A North Vancouver school trustee is applauding new measures by the province to require menstrual products be provided free in public school washrooms.
Trustee Cyndi Gerlach said the move will help relieve anxiety for girls, and provide a way for them to deal with normal bodily functions in private, without having to go to the school office or counsellor’s office to ask for products.
“I’m just really, really pleased that it’s a topic we’re discussing in public. It’s about time,” said Gerlach.
On Friday, Education Minister Rob Fleming announced that under a ministerial order, all B.C. public schools will be required to provide free menstrual products for students in school washrooms by the end of 2019.
The move follows a decision of the New Westminster board of education in February to install free tampon and menstrual pad dispensers in school washrooms.
In March, prior to the minister’s announcement, Gerlach urged her colleagues during a regular school board meeting to follow New Westminster’s example and said she would be asking for support to get staff to look into costs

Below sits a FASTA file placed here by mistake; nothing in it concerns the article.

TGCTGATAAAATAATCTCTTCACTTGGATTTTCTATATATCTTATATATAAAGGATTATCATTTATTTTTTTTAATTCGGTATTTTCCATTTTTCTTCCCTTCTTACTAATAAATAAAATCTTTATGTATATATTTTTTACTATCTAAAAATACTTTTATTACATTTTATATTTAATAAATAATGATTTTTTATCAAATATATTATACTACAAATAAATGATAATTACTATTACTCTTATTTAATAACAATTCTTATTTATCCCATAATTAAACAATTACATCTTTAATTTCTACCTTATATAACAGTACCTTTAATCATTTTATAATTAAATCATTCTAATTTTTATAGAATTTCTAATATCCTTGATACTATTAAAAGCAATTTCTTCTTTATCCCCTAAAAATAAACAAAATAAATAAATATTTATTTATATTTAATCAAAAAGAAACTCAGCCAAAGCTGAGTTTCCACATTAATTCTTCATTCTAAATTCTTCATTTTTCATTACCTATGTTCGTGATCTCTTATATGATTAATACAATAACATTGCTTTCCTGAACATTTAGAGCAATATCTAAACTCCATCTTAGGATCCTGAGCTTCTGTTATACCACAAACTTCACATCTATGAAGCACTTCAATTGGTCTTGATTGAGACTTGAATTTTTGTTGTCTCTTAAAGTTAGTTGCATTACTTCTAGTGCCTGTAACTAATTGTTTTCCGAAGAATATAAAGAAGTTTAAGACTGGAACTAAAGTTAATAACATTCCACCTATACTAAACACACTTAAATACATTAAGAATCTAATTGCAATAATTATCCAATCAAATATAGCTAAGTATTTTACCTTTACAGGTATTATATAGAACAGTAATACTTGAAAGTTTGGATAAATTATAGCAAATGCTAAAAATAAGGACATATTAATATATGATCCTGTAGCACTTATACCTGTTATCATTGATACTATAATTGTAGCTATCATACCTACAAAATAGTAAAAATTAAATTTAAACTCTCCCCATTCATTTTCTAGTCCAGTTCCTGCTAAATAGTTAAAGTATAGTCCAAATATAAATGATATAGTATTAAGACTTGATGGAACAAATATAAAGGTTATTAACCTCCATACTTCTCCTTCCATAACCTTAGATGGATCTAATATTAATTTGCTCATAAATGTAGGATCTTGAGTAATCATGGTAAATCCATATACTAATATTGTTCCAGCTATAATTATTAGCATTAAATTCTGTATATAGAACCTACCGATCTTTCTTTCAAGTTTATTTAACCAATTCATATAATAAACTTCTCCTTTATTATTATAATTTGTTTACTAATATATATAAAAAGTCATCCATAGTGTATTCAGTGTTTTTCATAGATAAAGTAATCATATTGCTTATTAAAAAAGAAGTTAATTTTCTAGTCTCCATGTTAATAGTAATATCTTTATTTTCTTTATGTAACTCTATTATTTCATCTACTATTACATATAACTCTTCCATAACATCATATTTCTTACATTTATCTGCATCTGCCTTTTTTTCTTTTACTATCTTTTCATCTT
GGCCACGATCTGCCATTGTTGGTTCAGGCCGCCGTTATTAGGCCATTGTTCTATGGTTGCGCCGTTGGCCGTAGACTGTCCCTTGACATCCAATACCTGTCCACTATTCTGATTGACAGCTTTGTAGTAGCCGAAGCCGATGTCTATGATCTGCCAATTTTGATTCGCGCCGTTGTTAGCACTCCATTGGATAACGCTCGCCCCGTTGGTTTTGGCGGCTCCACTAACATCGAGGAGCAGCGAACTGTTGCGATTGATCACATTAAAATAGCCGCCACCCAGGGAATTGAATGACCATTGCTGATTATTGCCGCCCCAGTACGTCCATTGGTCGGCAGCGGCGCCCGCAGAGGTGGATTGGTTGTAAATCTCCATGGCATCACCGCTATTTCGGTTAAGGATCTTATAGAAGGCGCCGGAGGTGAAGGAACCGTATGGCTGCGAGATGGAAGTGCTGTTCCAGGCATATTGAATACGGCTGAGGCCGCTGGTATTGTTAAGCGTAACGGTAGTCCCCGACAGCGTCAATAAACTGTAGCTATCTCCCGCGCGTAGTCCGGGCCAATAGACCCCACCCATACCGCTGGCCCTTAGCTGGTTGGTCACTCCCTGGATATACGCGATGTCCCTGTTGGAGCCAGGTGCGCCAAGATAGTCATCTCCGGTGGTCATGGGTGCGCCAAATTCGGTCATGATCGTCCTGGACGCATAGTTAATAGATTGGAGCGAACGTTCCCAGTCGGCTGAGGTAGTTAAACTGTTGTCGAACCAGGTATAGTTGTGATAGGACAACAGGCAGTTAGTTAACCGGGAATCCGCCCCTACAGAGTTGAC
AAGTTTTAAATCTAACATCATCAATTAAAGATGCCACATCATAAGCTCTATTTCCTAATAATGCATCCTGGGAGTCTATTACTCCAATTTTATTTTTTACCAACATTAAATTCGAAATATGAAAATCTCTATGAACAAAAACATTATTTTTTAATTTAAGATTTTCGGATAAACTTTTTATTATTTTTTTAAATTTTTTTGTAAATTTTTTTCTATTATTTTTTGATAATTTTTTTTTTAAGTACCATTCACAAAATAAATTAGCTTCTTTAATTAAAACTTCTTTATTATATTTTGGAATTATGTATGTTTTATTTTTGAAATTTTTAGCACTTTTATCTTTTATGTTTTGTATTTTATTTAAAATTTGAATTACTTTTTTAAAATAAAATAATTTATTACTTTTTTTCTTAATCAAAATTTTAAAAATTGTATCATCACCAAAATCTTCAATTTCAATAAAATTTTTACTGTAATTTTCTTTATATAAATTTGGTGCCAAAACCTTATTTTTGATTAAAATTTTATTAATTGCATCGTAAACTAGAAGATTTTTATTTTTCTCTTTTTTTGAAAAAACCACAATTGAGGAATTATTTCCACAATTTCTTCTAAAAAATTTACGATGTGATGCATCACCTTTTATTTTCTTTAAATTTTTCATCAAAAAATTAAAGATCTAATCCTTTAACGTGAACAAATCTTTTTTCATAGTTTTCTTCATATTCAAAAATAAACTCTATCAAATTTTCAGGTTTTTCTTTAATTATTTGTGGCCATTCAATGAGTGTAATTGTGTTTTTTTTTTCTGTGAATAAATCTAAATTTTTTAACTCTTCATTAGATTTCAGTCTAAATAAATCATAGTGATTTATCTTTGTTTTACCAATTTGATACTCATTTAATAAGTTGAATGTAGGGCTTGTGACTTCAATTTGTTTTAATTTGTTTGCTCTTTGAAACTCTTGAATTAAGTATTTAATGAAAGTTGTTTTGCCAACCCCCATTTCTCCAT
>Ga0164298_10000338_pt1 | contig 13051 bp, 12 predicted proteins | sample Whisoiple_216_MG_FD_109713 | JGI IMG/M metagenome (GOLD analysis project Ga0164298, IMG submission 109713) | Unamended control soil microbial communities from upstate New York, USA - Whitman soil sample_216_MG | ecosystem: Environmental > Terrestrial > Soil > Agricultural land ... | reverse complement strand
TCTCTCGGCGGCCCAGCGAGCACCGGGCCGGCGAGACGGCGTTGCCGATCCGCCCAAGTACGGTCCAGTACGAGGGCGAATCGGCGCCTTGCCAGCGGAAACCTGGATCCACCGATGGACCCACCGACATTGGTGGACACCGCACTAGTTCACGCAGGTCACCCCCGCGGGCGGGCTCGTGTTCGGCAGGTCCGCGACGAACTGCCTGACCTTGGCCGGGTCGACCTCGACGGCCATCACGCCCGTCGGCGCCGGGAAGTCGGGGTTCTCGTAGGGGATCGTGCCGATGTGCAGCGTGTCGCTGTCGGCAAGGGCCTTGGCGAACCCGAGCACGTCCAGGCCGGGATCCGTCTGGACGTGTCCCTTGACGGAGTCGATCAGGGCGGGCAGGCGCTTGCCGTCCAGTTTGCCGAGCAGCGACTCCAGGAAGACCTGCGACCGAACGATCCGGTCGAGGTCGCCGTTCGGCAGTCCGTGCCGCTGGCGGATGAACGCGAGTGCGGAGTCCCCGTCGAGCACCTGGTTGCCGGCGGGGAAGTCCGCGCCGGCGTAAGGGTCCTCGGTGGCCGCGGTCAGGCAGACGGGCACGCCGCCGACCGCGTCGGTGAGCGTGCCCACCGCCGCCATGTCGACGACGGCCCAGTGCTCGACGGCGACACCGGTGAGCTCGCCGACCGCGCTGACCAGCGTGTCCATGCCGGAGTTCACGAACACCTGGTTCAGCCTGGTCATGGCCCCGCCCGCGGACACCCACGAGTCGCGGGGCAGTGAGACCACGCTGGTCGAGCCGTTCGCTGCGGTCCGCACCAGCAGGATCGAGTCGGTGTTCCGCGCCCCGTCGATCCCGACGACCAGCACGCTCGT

Currently there are no dispensers in North Vancouver school washrooms. Free menstrual products are available in schools, through either the front office or from counsellors, but students have to ask for them.
“Not every girl is going to be comfortable with that,” said Gerlach, adding some students come from cultures where even talking about menstruation is taboo.
Having the free products will help girls who happen to have their menstrual periods while at school and would prefer to keep that private, as well as those whose families struggle to afford menstrual products, said Gerlach.
“Girls, when their bodies start to change, they shouldn’t have to worry about being prepared all the time,” she added.
The order applies to both elementary and high school washrooms, said a spokesman for the ministry.
The ministry has announced $300,000 in “startup funding” and has committed to providing funding to meet the new requirement.
The New Westminster school district, which has about half the number of students as North Vancouver, had estimated a startup cost of about $10,000 to install dispensers and about $7,000 annually to stock them.